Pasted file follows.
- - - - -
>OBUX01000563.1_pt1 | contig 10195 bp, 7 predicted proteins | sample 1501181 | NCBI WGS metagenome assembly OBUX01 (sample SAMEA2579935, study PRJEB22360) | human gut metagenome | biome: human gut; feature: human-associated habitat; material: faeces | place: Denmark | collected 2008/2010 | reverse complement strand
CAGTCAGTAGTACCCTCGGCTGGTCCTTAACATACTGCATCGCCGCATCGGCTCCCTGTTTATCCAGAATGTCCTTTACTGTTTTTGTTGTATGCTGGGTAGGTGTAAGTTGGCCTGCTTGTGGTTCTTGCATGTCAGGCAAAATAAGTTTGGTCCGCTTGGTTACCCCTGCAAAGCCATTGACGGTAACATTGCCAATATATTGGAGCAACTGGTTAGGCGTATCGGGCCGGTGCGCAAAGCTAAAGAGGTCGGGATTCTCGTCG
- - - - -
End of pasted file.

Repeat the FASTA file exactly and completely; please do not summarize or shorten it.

>OBUX01000563.1_pt1 | contig 10195 bp, 7 predicted proteins | sample 1501181 | NCBI WGS metagenome assembly OBUX01 (sample SAMEA2579935, study PRJEB22360) | human gut metagenome | biome: human gut; feature: human-associated habitat; material: faeces | place: Denmark | collected 2008/2010 | reverse complement strand
CAGTCAGTAGTACCCTCGGCTGGTCCTTAACATACTGCATCGCCGCATCGGCTCCCTGTTTATCCAGAATGTCCTTTACTGTTTTTGTTGTATGCTGGGTAGGTGTAAGTTGGCCTGCTTGTGGTTCTTGCATGTCAGGCAAAATAAGTTTGGTCCGCTTGGTTACCCCTGCAAAGCCATTGACGGTAACATTGCCAATATATTGGAGCAACTGGTTAGGCGTATCGGGCCGGTGCGCAAAGCTAAAGAGGTCGGGATTCTCGTCG